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Could your gut be triggering migraine headaches?

Texas A&M researchers investigate how gut bacteria may affect the brain

Many of us know that bacteria can cause disease and infections, but not all bacteria are bad. In fact, your gut is just one of many parts of the body full of ‘good’ bacteria. This population of bacteria—called the gut microbiota—works hard to keep your body healthy and functioning properly.

However, when the gut microbiota is disrupted from its normal routine, there can be side effects. Feng Tao, MD, PhD, associate professor at the Texas A&M College of Dentistry, is researching one of these potential side effects that might come as a surprise: migraine headaches.

Migraines are the third-most prevalent disease in the world, with more than 37 million people in the United States affected, said Tao, who earned his doctorate in neurobiology in China before completing his postdoctoral fellowship in neuroscience at Johns Hopkins University School of Medicine.

Although migraines can significantly affect quality of life, these types of headaches are often undiagnosed and undertreated, according to the Migraine Research Foundation (MRF). This disconnect is partially due to a lack of a clinically relevant animal model for migraine headaches. Without a clinically relevant model, it can be hard to learn about how to treat and prevent migraines.

To help bridge this knowledge gap, Tao and his collaborators at colleges across Texas A&M University are working to develop a patient-oriented animal model to investigate the role of gut microbiota in migraine headaches. This patient-oriented model is a novel approach to migraine research and includes colonizing gut microbiomes from human migraine sufferers in the gut of the model.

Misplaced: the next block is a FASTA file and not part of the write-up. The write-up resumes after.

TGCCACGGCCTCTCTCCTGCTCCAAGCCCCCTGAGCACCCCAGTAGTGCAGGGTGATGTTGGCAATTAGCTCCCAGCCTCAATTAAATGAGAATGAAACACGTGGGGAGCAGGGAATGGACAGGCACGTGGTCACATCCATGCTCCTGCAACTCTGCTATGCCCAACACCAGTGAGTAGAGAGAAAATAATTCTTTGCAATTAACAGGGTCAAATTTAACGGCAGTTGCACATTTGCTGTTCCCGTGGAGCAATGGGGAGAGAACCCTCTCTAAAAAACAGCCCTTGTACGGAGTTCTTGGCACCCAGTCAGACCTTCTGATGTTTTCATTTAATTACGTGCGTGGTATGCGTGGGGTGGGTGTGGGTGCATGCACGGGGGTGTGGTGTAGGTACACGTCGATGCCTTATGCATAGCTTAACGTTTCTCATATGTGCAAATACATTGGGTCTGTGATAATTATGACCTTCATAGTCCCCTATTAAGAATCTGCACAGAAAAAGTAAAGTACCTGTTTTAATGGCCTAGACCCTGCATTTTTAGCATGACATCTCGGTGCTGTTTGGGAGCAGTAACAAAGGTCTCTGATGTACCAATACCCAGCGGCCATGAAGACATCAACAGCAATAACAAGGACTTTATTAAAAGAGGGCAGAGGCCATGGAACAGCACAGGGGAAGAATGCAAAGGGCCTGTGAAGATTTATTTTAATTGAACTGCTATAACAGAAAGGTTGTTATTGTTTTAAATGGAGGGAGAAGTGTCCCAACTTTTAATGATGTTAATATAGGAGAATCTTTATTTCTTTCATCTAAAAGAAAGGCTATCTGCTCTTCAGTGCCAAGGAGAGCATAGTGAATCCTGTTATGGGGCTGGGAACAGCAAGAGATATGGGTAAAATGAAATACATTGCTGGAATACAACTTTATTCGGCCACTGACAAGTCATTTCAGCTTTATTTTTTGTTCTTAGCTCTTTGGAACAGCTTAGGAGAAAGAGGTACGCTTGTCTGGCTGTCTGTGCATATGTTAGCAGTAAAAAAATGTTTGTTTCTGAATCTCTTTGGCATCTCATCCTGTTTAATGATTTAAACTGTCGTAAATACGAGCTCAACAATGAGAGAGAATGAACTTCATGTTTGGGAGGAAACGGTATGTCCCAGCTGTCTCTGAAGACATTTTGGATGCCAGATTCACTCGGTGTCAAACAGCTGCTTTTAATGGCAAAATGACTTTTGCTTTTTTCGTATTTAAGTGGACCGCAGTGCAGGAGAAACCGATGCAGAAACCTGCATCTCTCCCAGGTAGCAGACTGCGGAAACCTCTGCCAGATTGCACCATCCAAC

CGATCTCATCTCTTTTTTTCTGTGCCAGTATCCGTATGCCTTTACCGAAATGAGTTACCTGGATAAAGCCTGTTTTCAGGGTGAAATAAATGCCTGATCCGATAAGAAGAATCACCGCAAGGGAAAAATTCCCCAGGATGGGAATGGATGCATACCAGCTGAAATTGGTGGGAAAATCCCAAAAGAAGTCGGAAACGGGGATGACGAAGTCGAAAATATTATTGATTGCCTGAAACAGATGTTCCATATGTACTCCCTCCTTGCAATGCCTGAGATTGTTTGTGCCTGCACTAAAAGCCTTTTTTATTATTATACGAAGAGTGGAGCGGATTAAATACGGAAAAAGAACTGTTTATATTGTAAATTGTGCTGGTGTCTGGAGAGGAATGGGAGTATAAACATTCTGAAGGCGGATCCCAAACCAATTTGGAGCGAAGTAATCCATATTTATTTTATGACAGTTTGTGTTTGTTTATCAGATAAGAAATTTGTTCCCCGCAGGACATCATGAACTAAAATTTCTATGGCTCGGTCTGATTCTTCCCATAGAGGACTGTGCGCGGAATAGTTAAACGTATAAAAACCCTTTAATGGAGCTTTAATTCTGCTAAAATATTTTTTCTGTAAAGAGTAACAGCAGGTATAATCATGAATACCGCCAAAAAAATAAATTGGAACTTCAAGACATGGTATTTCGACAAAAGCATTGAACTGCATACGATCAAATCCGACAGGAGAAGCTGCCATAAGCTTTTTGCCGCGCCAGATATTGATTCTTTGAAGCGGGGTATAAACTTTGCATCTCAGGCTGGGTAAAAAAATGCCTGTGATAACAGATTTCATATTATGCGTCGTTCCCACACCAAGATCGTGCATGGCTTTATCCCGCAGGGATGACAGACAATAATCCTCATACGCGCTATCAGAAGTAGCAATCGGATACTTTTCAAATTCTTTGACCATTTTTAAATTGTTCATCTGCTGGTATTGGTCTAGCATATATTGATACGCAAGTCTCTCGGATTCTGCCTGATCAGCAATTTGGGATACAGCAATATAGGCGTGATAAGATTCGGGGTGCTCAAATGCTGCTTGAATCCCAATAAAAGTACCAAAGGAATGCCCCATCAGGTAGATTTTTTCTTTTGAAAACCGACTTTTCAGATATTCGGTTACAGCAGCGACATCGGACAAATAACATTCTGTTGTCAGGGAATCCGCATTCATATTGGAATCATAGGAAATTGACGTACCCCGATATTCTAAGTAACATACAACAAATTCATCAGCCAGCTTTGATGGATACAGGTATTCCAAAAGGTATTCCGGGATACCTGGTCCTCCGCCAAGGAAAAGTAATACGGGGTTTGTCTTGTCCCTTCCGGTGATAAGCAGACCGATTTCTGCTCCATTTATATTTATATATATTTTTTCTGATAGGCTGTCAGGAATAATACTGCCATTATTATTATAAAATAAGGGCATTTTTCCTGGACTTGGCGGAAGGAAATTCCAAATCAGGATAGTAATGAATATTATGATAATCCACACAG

Although previous studies have already found an association between gastrointestinal disorders and migraines, the exact role of gut-brain crosstalk—the transfer of signals between the gut and the brain—in migraines is unknown. If his model is successful, Tao hopes that it will lead to a better understanding of gut-brain crosstalk and how a disruption in the gut microbiota can trigger a migraine.

Additionally, Tao’s model may also be able to shed light on why women are three times more likely than men to suffer from migraines, according to the MRF.

“This model could provide remarkable insight into the neurobiology of migraines and could make a significant impact on migraine research,” Tao said.

There are many causes of a disrupted gut microbiota, including a lack of probiotics in the diet. However, antibiotic use is the most common reason the gut microbiota becomes disrupted. Antibiotics can kill ‘bad’ bacteria in the body, which helps cure ailments, but they can also kill ‘good’ bacteria in the gut that keep you healthy.

“Antibiotics can cause disruption of the whole microbiota system,” Tao said. “This is bad because the normal microbiota is important for us to stay healthy.”

Not everyone develops migraine headaches from gut microbiota disruption. But for those who do, these migraine headaches may be significantly affecting their quality of life.

By working to develop a patient-oriented model for migraine research, Tao and his team of researchers could provide a solid foundation for future migraine research.

“I hope that this new model will promote translational research of migraines and lead to new and improved treatments for migraine-sufferers,” Tao said.

This project was chosen for the third round of the X-Grant Program awards. The program supports research that addresses important problems that significantly affect global society.

Article written by Callie Rainosek

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